Next Generation Science Standards (NGSS) are a set of internationally benchmarked science standards for K-12 science education, published in April 2013. Voluntarily adopted, the standards were developed over the course of two years by 26 partner states to meet the need for new scientific education standards in the United States. Students are encouraged to develop critical thinking skills as well as scientific and mathematic literacy. The standards are adopted at a state level, with no federal funding or backing.
Why do we need new standards?
The standards were created because science education across the country had remained largely unchained over the past 15 years, despite major advances in scientific fields and changing industries that need a scientifically minded workforce. American students were lagging behind other countries in science and math, despite the opportunities and potential within the country. American students are being outperformed by many other countries, and their scientific and mathematic skills are testing so low that students are woefully unprepared for college. In 2012, 54 percent of American high school graduates did not meet college readiness benchmark levels in mathematics, and 69 percent of graduates failed to meet the college readiness benchmark levels in science, according to the 2012 ACT College Readiness Benchmarks Report.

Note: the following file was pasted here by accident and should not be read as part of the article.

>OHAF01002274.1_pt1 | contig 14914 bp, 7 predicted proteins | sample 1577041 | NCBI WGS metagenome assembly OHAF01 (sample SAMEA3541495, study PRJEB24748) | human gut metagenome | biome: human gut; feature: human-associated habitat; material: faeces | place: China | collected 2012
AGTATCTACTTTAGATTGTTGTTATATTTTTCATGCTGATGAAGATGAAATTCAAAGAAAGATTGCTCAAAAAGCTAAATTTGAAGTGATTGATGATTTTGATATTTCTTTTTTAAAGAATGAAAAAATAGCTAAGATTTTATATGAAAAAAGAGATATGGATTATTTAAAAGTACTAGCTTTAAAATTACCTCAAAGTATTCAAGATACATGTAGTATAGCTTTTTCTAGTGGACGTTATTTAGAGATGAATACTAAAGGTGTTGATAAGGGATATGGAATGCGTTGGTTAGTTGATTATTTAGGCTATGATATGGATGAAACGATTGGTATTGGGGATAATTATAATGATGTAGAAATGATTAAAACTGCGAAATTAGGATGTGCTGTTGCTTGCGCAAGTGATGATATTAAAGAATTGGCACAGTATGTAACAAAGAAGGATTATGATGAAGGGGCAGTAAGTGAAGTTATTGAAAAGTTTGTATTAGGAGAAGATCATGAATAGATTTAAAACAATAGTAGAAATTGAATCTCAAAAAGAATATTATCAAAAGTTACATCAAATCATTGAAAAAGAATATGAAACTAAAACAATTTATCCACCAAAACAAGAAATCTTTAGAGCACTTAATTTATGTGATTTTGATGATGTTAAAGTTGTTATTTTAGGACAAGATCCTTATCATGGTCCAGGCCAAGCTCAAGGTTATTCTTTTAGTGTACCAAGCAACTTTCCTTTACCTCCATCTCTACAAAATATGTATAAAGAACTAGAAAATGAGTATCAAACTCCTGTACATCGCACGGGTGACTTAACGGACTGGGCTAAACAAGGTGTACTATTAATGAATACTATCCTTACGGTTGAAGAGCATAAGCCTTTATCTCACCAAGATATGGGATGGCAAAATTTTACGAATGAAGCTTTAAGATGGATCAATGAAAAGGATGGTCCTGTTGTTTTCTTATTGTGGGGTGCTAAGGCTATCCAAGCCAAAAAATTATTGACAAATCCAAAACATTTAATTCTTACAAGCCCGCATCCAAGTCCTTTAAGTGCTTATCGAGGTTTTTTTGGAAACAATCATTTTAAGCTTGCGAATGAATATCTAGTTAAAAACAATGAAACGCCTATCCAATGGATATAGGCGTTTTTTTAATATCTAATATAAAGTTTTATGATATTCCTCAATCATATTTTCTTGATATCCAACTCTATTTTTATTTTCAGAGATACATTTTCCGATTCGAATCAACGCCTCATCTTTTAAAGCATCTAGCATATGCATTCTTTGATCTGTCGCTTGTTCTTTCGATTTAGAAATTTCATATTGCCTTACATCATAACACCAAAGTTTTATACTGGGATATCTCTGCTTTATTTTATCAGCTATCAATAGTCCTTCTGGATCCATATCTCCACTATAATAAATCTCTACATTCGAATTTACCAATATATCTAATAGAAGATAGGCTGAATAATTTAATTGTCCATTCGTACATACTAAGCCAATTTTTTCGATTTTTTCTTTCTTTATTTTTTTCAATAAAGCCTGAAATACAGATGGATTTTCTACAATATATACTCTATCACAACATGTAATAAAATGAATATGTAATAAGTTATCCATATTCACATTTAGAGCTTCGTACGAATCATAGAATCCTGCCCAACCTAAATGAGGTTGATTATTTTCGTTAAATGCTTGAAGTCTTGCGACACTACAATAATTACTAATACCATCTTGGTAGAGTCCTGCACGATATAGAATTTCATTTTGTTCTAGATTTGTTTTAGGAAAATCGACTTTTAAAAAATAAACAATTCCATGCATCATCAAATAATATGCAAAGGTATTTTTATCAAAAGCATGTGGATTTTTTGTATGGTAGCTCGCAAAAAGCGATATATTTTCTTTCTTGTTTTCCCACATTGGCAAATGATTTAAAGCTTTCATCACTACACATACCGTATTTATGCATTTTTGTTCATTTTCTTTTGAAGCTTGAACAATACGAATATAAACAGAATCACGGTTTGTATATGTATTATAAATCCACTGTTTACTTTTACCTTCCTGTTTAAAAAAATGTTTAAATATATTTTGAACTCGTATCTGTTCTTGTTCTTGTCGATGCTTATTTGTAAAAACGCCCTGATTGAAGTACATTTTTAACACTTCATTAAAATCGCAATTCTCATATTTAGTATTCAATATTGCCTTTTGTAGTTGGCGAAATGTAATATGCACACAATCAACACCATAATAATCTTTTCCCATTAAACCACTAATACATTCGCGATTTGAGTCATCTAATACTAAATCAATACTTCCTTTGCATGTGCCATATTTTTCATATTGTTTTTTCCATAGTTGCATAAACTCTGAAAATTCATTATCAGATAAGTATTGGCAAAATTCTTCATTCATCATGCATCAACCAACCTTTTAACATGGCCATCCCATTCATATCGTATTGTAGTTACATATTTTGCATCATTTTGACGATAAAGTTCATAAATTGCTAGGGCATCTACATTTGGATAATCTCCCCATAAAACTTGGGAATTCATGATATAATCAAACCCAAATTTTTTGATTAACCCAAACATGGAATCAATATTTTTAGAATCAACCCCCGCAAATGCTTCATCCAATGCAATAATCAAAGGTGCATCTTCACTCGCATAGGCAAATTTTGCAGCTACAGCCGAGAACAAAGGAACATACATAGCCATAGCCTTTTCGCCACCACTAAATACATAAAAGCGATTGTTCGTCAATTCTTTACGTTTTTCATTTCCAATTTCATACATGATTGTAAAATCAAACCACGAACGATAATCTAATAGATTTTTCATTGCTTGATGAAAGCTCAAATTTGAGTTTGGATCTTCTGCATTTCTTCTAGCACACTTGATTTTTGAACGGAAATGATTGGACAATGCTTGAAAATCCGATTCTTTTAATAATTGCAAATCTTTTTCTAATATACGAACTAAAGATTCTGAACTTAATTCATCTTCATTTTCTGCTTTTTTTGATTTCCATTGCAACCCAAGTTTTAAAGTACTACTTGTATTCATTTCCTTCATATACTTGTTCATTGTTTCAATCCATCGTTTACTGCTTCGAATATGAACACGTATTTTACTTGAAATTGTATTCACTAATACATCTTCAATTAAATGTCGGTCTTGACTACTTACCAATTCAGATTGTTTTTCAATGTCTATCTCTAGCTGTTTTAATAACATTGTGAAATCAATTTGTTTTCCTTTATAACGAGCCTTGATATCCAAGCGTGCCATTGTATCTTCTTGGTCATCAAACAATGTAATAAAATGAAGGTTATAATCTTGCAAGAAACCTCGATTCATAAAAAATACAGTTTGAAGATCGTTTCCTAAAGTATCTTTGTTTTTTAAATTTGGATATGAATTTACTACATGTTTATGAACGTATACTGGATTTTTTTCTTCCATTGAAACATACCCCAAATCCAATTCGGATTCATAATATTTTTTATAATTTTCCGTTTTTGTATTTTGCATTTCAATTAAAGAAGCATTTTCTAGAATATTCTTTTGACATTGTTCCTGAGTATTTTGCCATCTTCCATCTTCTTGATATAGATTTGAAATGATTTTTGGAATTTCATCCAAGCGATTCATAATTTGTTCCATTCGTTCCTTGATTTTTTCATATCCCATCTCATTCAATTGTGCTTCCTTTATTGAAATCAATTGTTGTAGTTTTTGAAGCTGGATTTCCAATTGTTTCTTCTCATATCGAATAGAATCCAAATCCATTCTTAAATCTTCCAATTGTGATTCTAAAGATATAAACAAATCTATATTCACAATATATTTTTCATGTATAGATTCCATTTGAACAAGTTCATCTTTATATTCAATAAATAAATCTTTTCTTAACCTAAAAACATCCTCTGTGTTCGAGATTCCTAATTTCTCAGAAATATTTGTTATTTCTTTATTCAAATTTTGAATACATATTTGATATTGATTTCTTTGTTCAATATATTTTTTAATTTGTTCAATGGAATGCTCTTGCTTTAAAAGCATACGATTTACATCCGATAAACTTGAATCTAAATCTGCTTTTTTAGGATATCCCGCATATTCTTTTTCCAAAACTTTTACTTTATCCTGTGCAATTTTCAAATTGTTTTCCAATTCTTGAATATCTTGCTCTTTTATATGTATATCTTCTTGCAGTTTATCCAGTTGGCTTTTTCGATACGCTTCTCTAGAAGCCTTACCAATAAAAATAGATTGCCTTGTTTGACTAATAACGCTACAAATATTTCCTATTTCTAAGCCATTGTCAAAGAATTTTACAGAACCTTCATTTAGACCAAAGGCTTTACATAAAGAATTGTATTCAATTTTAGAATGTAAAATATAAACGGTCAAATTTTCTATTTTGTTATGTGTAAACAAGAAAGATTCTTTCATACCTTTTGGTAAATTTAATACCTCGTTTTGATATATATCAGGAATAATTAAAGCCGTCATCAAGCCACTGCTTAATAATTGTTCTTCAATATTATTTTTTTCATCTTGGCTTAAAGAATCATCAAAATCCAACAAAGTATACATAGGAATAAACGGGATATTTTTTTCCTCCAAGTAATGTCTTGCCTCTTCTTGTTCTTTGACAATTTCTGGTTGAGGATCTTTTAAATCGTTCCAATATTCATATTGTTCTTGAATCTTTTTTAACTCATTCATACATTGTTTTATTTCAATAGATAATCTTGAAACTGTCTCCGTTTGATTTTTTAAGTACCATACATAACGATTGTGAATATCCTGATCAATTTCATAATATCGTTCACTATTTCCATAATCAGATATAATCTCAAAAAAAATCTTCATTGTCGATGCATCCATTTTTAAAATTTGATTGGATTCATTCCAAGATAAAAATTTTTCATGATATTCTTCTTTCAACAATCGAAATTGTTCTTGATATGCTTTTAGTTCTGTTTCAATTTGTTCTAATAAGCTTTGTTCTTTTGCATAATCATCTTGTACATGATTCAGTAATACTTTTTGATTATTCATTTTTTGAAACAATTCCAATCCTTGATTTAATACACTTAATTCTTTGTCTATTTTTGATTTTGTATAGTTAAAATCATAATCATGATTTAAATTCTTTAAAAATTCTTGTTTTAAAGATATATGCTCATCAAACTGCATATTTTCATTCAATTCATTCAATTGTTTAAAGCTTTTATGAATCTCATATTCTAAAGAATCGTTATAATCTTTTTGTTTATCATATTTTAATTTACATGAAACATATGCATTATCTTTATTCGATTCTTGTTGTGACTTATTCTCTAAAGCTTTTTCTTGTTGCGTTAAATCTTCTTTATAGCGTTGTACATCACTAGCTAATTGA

The United States, as a whole, was suffering economically because of this learning deficit. In 2012, foreign competitors filed more than half of all patent applications; the U.S. share of high-tech exports continued to decline, while foreign countries' high-tech exports rose. In order to compete with these other superpowers, the United States needed to refocus its science education and inspire its students to become interested in the science, technology, engineering, and mathematics (STEM) fields.
Research also showed that scientific and technological literacy transcended the careers only within the STEM fields. The National Association of State Directors of Career Technical Education Consortium created 16 career clusters, which included all occupations. All clusters called for at least three years of science, with 14 clusters calling for four years. Critical thinking and scientific application skills are useful in almost all careers.